Unfortunately due to the COVID-19 situation all courses for 2020 have been cancelled. BOFAS are currently working on putting together a webinar series to provide training - details will follow. If the pandemic situation allows we hope to resume the principles courses in 2021.
The BOFAS Education Committee sponsor and organise three principles courses per year:
BOFAS Principles Courses:
These courses are aimed at Higher Surgical Trainees / ST3 onwards and are designed to teach the core of Foot and Ankle surgery in an informal and interactive environment.
The emphasis is on clinical examination cases, discussion groups and typical day-to-day clinic scenarios.
Although not an exam preparation course, content is taught to the standard expected in the FRCS(Tr & Orth) exam; that of a day-one non-specialist orthopaedic consultant.
Typically the courses cover topics including:
- Clinical examination of the foot and ankle
- Forefoot disorders including rheumatoid arthrits
- Acquired flatfoot
- Hindfoot and ankle osteoarthritis
- Neuromuscular disorders
- Ankle arthroscopy & instability
- Heel pain and tendoachilles disorders
- Diabetic foot and Charcot arthropathy
- Lisfranc fractures
- Ankle fractures
- Pilon and hindfoot injuries
Clinical case presentations, group vivas and discussions are used to help candidates consolidate their knowledge of these topics.
The BOFAS Principles course usually runs 3 times per year. At present this has been suspended due to COVID-19. The great advantage of this course is also one of its problems in the COVID era: the particpants and faculty meet and physically examine a lot of patient volunteers, some of whom are in the higher risk groups for COVID. We can not foresee this being safe by the time of the St Andrews course in January 2021 so regretfully this course will be postponed. The courses will be restarted as soon as it is safe for all to do so.
Upcoming courses are listed below (click on the links for more details)
- St Andrews - Jan 2021. Cancelled due to COVID-19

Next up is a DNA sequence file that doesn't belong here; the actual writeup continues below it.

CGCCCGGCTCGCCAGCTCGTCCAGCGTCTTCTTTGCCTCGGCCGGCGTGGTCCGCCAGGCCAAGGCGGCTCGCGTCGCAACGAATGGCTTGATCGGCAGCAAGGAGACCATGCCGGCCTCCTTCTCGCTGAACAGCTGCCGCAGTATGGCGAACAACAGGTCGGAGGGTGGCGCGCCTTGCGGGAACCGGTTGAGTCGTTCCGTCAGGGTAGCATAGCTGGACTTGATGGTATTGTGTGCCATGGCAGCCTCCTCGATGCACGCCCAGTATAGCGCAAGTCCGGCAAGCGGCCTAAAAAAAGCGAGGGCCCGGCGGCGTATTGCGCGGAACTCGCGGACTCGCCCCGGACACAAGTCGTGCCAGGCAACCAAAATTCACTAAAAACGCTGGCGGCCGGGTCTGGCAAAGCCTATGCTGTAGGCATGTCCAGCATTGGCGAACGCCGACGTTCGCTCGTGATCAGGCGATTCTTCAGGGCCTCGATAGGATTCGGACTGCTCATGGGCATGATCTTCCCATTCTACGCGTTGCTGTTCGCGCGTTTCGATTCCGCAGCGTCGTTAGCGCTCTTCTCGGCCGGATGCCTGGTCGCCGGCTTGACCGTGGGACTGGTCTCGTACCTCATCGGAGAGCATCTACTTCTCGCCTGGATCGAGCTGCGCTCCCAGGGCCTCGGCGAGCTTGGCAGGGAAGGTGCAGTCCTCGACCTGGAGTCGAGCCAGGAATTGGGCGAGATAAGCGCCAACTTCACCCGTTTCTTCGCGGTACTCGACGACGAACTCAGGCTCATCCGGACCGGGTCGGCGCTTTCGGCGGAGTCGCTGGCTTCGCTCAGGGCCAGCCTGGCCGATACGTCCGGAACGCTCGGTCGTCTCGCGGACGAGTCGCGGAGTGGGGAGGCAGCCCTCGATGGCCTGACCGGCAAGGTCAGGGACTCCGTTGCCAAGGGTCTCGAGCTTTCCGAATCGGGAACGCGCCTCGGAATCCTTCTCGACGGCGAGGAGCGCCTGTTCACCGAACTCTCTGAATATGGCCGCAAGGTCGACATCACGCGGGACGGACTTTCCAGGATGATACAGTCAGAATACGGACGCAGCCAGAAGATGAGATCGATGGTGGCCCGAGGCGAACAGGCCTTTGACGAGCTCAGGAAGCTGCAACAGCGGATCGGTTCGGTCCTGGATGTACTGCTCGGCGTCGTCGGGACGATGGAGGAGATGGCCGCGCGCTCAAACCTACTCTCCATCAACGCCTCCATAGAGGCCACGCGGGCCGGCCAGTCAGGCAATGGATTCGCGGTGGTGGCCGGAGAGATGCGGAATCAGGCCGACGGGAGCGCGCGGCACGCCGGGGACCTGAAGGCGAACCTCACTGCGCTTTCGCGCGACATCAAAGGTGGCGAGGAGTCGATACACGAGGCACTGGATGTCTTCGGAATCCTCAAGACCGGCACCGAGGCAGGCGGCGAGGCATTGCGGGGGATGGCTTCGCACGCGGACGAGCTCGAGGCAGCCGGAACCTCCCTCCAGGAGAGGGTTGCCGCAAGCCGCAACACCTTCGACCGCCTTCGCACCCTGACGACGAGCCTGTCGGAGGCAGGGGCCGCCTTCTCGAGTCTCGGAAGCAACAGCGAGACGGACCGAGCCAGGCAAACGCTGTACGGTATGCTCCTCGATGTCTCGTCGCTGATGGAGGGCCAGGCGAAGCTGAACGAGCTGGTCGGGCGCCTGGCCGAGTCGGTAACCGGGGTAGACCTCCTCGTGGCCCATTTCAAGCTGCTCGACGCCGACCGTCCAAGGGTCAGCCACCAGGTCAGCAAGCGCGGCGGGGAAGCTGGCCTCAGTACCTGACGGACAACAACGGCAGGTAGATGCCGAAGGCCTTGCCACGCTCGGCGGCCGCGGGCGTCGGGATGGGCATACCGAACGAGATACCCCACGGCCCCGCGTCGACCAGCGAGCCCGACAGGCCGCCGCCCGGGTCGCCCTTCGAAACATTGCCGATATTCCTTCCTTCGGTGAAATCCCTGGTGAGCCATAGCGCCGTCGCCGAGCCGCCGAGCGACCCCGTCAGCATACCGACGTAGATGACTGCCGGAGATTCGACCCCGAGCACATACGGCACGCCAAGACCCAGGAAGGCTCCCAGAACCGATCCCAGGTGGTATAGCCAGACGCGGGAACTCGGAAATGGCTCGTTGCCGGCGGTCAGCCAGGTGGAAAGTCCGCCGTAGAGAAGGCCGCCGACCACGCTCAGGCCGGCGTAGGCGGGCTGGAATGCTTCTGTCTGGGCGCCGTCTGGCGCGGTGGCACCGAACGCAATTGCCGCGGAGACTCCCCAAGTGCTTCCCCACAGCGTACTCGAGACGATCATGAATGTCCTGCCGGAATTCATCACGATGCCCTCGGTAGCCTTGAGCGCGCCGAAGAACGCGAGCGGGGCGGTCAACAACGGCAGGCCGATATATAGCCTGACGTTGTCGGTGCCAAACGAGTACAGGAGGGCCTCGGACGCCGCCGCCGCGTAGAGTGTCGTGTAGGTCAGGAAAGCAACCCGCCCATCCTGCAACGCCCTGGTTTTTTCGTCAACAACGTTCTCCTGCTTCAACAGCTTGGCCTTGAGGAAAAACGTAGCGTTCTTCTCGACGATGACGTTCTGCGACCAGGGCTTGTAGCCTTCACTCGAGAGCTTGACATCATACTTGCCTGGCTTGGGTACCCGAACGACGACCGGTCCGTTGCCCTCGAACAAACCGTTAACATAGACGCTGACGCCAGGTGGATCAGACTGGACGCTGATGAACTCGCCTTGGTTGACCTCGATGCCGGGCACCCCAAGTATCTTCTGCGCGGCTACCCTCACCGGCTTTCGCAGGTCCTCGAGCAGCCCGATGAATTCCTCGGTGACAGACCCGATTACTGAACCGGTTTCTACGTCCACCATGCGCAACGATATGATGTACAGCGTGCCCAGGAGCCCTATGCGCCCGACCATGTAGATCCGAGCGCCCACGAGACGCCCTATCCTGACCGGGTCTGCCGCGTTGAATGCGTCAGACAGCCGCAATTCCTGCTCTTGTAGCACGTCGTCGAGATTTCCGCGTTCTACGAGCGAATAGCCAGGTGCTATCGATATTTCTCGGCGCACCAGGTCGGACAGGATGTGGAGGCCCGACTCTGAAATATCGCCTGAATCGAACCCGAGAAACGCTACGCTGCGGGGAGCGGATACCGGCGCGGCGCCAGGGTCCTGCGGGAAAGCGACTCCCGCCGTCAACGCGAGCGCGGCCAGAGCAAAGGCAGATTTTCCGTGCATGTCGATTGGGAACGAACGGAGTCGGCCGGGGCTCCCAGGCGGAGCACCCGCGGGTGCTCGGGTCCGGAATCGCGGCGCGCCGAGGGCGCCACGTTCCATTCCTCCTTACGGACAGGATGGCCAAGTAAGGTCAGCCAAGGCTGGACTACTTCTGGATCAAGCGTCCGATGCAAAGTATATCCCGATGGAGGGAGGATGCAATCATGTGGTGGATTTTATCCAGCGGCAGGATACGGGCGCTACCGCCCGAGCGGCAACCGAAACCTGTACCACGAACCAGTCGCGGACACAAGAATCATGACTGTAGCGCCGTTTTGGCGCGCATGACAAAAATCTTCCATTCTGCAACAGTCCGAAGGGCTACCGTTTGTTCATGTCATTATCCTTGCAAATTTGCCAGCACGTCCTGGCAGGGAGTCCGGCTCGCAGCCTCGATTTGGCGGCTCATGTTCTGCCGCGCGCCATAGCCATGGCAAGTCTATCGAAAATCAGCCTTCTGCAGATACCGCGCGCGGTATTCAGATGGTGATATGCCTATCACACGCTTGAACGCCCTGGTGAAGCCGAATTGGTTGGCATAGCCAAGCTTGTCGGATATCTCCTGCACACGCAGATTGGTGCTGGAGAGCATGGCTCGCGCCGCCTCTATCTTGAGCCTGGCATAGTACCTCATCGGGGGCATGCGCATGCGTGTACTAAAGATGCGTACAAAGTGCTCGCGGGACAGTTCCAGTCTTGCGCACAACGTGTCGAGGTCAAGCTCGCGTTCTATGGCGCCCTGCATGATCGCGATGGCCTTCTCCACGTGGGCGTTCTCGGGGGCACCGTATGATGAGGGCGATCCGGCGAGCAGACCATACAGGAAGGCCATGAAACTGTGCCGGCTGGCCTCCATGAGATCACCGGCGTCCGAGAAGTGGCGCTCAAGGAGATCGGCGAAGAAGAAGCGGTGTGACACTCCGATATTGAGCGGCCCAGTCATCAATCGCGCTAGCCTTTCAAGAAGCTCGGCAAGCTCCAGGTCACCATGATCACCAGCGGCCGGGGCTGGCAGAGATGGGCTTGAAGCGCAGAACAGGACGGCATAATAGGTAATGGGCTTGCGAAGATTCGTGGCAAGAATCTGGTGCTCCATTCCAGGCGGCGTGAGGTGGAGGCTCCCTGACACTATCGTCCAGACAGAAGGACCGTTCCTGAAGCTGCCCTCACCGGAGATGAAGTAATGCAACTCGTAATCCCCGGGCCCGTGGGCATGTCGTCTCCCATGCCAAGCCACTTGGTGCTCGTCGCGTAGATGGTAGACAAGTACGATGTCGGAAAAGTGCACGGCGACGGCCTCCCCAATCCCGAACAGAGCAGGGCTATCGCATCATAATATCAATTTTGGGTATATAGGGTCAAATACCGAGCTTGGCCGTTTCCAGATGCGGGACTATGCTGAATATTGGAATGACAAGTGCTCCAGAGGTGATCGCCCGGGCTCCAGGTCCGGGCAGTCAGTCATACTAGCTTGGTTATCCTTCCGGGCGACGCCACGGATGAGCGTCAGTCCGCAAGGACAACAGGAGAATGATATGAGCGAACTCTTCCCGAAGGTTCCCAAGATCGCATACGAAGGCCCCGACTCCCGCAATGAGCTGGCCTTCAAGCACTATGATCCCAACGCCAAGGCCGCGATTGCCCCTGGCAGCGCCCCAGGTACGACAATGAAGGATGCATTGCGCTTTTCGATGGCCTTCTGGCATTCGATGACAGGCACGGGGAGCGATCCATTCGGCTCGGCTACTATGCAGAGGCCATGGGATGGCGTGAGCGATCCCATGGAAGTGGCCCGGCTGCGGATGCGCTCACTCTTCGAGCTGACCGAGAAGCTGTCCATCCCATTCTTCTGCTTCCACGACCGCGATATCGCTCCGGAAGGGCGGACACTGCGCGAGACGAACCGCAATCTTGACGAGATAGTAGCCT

- Bournemouth - 28th 29th June 2021 (Bookings open early 2021)
- Dunfermline - November 2021 (Bookings open May 2021)
Enquiries to: email@example.com
At BOFAS we take delegate feedback very seriously and use it to constantly refine and improve the course.
Examples of feedback from recent courses:
I just wanted to write to say a big thank you to you, Mr Kakwani and the rest of the faculty for running such a a brilliant course. I had been on it as an ST3 and it was so good that I decided to go on it again this year in preparation for my Part 2 exams (even if it’s not officially advertised as an exam course), and indeed it did not disappoint.The faculty was brilliant, all very good teachers and were very patient. The range of patients and clinical cases seen were excellent. I think the structure and timings of the course were spot on - it was good to have lectures AM and practical sessions PM - I wouldn’t change a thing about the course structure! The faculty to candidate ratio was also perfect, especially with the cadaveric session.
I would still say it’s one of the best courses I’ve been on - I’ve told a lot of my colleagues about it in the past, and will continue to do so! Big thanks to all of you again. I’m sure I’ll see you at more BOFAS events in the future. (2019)
- Great course, thank you, will be recommending to colleagues. (Newcastle, 2016)
- A chance to learn from many experts (consultants). Learning on real patients with a real problems. Course content and great organisation. (Newcastle 2016)
- I am an ST5 trainee, I have been on many many courses and this is by some margin the best course I have ever been on, partly because I find Foot and Ankle complicated and difficult to grasp and this has been an intensive opportunity to work hard on my understanding. The opportunity to do so many supervised examinations of patients and have to convincingly demonstrate their pathology is invaluable to me. I particularly enjoyed the way that the patients were grouped together into disease types so that you had the chance to see the way a disease can present in subtly different ways e.g. hallux valgus. I had a number of epiphany moments were I suddenly understood things that had eluded me for some time. I also feel my examination skills got quite a bit better, although still room for improvement. I commend you to encourage you colleagues in other speciality societies to think if there would be an appetite to develop a similar course for their own specialities, particularly the more complex ones such as paeds, hands or spines. (Newcastle, 2016)